The Massachusetts Appeals Court has issued a Rule 1:28 Memorandum and Order in a divorce case entitled Roof v. Abelowitz upholding the validity and enforceability of a prenuptial agreement that the wife signed only one day prior to the wedding. The court considered two particularly interesting factors in finding that the wife’s waiver of rights under the prenuptial agreement was valid. In this case, the size and formality of the wedding and the prior married and divorced status of the wife carried weight.
Regarding the size and formality of the wedding, the court stated “[w]here the wedding was small and informal, the wife had ample time when presented with the final version of the agreement the day before the wedding to review it and fully grasp its terms.” Arguably a case involving a large and formal wedding, but one where a wedding planner does all the work to organize the celebration on behalf of a minimally distracted “wife-or-husband-to-be” could lead to the same result. The question in Roof seems to be how much was the wife able to focus on whatever her independent counsel at the time was telling her regarding the waiver of rights for which the husband was bargaining under the proposed prenuptial agreement. In other words, signing a prenuptial agreement the day before the wedding could result in an unenforceable contract because of how distracted that individual might have been with such things as a huge guest list, complicated seating arrangements, last-minute cancelations from the florist and the band, and problems with accommodations for guests arriving from overseas. Is that person, on the day before the wedding, as a result of the size and formality of the wedding, so distracted that he or she is unable to focus on and understand a waiver of important rights under a prenuptial agreement?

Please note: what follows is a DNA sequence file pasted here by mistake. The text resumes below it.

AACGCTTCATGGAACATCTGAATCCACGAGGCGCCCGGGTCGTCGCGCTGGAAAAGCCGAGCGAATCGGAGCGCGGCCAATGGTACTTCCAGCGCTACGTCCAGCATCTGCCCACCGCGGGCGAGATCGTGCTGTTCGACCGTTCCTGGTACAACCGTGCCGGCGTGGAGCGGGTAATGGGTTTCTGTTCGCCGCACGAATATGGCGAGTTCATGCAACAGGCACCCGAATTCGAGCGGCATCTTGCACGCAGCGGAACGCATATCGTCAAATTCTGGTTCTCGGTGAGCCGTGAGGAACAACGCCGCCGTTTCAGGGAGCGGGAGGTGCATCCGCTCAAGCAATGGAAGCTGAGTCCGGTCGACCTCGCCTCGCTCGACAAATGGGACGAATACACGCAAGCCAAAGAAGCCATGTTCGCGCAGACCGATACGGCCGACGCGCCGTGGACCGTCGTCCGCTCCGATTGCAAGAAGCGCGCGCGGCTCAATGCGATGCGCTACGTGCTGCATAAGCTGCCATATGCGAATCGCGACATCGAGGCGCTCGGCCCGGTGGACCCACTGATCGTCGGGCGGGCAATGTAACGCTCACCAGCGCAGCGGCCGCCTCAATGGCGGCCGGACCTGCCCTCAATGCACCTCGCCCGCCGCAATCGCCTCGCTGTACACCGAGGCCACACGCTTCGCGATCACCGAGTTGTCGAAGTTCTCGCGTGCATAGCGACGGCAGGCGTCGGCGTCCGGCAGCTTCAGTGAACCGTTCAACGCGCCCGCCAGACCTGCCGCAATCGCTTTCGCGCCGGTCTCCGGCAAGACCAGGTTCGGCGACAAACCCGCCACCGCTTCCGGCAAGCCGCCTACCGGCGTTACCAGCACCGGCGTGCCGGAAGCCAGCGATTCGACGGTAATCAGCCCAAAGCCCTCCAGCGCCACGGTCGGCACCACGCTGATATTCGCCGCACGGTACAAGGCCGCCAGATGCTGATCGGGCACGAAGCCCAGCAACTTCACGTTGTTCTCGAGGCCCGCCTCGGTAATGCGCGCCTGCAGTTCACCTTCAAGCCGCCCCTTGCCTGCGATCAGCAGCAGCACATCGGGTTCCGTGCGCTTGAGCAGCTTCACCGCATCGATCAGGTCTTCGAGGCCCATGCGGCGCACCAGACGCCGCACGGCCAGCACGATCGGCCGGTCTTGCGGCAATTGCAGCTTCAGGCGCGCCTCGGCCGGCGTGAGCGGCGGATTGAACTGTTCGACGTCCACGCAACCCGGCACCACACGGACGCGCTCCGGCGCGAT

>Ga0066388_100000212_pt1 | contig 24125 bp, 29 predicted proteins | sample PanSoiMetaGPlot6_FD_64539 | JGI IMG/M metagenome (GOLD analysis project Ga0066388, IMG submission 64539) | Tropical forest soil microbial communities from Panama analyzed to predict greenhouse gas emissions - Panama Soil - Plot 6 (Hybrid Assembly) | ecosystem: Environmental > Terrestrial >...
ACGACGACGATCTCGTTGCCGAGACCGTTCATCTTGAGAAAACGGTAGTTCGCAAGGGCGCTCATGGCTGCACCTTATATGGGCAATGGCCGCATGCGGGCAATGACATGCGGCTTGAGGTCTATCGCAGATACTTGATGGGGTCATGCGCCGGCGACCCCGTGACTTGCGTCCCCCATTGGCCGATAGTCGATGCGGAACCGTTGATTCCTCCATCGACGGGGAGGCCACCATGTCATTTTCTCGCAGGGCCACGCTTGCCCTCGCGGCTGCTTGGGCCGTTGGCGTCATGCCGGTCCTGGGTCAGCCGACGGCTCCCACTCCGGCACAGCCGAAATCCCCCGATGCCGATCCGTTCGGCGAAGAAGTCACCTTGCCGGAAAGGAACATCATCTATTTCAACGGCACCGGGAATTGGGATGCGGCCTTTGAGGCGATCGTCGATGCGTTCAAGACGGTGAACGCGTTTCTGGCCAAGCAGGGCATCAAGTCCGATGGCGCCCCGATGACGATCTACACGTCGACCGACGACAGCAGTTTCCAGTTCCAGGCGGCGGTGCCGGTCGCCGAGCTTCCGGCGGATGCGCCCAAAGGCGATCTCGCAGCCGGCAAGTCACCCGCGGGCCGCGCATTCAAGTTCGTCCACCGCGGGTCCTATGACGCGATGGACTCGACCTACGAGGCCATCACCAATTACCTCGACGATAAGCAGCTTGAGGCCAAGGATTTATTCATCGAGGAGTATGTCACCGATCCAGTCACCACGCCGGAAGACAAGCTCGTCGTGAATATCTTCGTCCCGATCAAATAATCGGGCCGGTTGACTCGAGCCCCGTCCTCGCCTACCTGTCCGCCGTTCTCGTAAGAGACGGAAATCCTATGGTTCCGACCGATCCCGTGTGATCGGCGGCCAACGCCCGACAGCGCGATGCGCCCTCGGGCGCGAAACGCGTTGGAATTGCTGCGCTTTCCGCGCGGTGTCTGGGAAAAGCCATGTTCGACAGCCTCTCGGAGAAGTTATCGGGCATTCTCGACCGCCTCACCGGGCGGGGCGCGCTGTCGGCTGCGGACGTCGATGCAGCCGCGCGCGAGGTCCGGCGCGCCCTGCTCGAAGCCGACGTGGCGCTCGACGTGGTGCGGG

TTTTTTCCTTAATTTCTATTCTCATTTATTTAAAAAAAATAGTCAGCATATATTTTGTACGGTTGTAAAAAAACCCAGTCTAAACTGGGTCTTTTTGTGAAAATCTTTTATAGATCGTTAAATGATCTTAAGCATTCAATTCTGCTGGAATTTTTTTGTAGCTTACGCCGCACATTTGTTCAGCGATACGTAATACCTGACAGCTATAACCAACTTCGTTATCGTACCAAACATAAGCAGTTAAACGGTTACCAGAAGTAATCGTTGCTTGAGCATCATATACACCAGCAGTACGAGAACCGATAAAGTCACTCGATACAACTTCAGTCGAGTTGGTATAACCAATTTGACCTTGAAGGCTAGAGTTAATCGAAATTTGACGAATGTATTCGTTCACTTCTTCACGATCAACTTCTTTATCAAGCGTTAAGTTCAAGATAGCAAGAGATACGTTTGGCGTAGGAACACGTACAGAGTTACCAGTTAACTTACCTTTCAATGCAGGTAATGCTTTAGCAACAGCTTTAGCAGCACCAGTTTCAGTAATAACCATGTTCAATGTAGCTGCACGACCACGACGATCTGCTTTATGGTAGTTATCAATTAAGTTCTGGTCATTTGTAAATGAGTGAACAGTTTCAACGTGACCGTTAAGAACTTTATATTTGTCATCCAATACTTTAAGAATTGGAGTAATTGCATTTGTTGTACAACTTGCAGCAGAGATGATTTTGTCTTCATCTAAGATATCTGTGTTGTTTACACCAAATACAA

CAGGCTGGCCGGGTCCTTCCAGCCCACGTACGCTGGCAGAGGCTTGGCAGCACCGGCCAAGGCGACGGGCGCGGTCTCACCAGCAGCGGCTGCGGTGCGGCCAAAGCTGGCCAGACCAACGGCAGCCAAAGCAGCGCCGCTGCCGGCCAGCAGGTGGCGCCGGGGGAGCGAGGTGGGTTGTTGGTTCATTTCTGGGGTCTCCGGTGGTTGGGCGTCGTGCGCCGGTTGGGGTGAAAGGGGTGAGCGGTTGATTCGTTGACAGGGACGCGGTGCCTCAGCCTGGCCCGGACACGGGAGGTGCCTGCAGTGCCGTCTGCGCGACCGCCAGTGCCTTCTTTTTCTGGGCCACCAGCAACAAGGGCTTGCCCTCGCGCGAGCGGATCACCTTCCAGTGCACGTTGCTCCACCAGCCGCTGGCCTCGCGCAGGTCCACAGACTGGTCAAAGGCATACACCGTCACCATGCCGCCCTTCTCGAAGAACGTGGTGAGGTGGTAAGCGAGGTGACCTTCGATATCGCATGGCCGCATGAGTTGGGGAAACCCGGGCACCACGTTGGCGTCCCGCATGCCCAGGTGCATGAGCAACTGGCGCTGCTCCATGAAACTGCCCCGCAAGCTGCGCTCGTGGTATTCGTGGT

Finally, with respect to the wife’s marital history prior to signing the prenuptial agreement, the court stated “[a]dditionally, both the wife and the husband had been previously married and divorced, and, therefore, had previous experience with their rights under the law.” Although there were no findings about the complexity of the prior divorce proceeding, the specific issues that were raised during the prior divorce, and whether those same issues were the subject of the wife’s waivers under the prenuptial agreement, the wife’s prior experience with divorce was a factor the court considered in finding that the wife understood the effect of her waiver of rights under the prenuptial agreement.